Why Do We Hold The Right To A Higher Standard?

When likely Republican presidential nominee John McCain accepted the endorsement of pastor John Hagee, a religious-right bigot, folks on the left wasted no time in condemning McCain as well they should. The Liberal OC’s own Dan Chmielewski even wrote a post about it. We on the left routinely blast those on the right who embrace the support of gay bashing bigots like Lou Sheldon, James Dobson or Pat Robertson. So then why do we give Senator Barack Obama a pass when he not only accepts the support of gay bashers he uses them to help garner support for his campaign?
As with most other controversial aspects of Senator Obama the mainstream media and those mesmorized by the Senator have chosen to ignore the issue surrounding the gay bashing gospel singers employed by the Obama campaign. In October the Obama campaign had a “gospel concert tour” in the state of South Carolina in which they raised funds and awareness for his presidential campaign. Two of the performers are well known for their anti-gay rhetoric, Grammy winner Donnie McClurkin (pictured above performing at the 2004 Republican National Convention) and the group Mary Mary.

McClurkin is on record as saying, “I don’t believe that [homosexuality]is the intention of God. Sexuality, everything is a matter of choice”. While the Obama campaign preaches “change”, this type of thinking by the likes of McClurkin sounds like anything but. In fact if you closed your eyes and heard someone saying something like this we would sware we were at a Republican get together rather than a campaign event for a “progressive” running for president.

While McClurkin is a self-proclaimed ex-gay who “counsels” people how to convert from homosexuality, Mary Mary might be even worse. In a March 2007 Vibe Magazine interview they compared gays and lesbians to murderers and prostitutes. Group member Tina Atkins added, “Hopefully our music is impacting them in a way that, if they see there’s some things in their life that’s not quite right and doesn’t align themselves with what the Bible says – hopefully our music impacts them in a way that makes them want to change it.” According to Atkins that something that’s “not quite right” is homosexuality.

In 2005 these very same folks performed at an event for President George W. Bush. That Bush would have folks with bigoted views like this should come as no surprise to anyone. The theme of his Presidency has been one of division, bigotry and fear. However it is quite shameful for a Democratic presidential hopeful to pander to this same crowd.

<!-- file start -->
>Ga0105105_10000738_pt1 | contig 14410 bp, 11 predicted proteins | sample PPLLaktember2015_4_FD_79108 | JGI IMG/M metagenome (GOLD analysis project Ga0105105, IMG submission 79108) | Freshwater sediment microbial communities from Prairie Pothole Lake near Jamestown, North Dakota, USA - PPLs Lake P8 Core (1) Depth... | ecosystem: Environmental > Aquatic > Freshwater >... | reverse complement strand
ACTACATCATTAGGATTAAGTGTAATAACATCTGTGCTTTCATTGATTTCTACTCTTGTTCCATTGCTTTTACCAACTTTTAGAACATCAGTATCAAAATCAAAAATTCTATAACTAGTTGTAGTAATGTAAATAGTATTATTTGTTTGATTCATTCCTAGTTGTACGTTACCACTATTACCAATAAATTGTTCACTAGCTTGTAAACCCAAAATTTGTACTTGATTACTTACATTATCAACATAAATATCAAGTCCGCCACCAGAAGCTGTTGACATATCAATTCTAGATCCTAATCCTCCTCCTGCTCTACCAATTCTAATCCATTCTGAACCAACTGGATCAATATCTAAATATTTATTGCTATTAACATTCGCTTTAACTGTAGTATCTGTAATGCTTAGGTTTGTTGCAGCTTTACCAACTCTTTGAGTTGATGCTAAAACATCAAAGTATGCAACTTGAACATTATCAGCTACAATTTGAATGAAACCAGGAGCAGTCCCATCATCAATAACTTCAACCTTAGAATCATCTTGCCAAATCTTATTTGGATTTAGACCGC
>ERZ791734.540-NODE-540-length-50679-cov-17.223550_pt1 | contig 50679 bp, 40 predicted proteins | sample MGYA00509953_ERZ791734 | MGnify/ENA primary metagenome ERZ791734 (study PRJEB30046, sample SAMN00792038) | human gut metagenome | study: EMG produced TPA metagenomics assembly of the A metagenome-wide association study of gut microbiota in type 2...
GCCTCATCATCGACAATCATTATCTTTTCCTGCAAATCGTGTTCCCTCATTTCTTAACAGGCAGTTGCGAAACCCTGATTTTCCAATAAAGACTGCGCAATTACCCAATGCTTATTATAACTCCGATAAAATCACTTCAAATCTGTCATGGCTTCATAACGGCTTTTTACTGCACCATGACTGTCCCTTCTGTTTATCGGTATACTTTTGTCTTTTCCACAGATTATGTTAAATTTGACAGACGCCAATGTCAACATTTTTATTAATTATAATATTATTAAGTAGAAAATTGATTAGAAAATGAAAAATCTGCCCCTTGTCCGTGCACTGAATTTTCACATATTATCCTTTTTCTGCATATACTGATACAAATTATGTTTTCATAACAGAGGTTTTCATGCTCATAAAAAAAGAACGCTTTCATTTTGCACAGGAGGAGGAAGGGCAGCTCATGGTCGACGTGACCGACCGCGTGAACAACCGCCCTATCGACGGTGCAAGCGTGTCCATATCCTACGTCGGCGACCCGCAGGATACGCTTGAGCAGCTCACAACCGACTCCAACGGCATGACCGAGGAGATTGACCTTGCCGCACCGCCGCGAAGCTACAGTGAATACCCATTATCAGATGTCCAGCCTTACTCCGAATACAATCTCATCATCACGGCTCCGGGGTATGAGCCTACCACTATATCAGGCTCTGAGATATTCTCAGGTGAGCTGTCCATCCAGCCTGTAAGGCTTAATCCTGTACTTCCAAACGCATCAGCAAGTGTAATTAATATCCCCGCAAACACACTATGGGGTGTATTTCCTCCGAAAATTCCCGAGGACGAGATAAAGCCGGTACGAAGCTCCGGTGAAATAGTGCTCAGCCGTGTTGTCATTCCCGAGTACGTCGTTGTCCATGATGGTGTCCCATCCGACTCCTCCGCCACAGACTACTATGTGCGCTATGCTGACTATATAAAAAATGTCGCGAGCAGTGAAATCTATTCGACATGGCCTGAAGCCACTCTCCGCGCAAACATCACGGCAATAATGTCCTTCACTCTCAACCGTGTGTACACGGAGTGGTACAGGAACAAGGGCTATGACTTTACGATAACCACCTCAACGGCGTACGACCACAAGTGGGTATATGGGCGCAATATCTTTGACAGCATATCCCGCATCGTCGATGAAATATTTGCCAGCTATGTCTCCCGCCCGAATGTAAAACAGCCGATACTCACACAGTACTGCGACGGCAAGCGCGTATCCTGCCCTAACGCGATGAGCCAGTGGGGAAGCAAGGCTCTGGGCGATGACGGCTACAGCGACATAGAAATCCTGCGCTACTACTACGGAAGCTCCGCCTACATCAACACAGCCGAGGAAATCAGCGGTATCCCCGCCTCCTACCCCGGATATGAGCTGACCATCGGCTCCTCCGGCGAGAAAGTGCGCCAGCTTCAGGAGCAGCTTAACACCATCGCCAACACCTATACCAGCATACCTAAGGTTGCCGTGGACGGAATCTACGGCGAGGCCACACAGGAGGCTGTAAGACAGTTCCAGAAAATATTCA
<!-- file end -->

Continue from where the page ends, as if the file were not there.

At the South Carolina event McClurkin told the audience that he “prayed the gay away” and “I tell you that God delivered me from homosexuality”. Obama, who is desperately courting the conservative African-American vote, issued a statement in which he tried to distance himself from his gay-bashing supporters comments but he refused to remove them from his camapign event in South Carolina.

Obama said that McClurkin’s comments on homosexuality are, “deeply hurtful and offensive to many Americans” but “at the same time, a great many African Americans share Pastor McClurkin’s beliefs. This also cannot be ignored”. So in other words, because a lot of people are bigots and they might vote for him it is okay to overlook their bigotry.

Bigotry is bigotry whether it gay-bashing or African-American bashing. If we are going to take the right to task for embracing the support of bigots, we must do the same with the left. In fact, I think we should hold those that come from our side to a higher standard. If we aren’t going to tolerate the rights acceptance of bigotry, we should never tolerate it from one of our own.

  3 comments for “Why Do We Hold The Right To A Higher Standard?

  1. Leave Obama Alone
    March 3, 2008 at 7:17 pm

    Leave Obama alone, he is going to be our nominee and bashing him only helps the GOP.


    “While we have come a long way since the Stonewall riots in 1969, we still have a lot of work to do. Too often, the issue of LGBT rights is exploited by those seeking to divide us. But at its core, this issue is about who we are as Americans. It’s about whether this nation is going to live up to its founding promise of equality by treating all its citizens with dignity and respect.”

    — Senator Barack Obama

  2. thesunkenroad
    March 3, 2008 at 8:36 pm

    Your question is easy to answer. The “connection” you cite matters little because these folks at a set of events in October in South Carolina are not policy makers, whereas Robertson is for Republicans. Do you really think finding a couple bigots in the back benches of Obama’s SC campaign is a sign that he’s on board with Focus on the Family? You simply can’t go to evangelical churches in the South and not find some anti-gay folks. I used to live there. That’s the way it is.

  3. March 3, 2008 at 11:11 pm

    “You simply can’t go to evangelical churches in the South and not find some anti-gay folks.”

    That doesn’t mean that you have to use them as headliners at campaign events and fundraisers.

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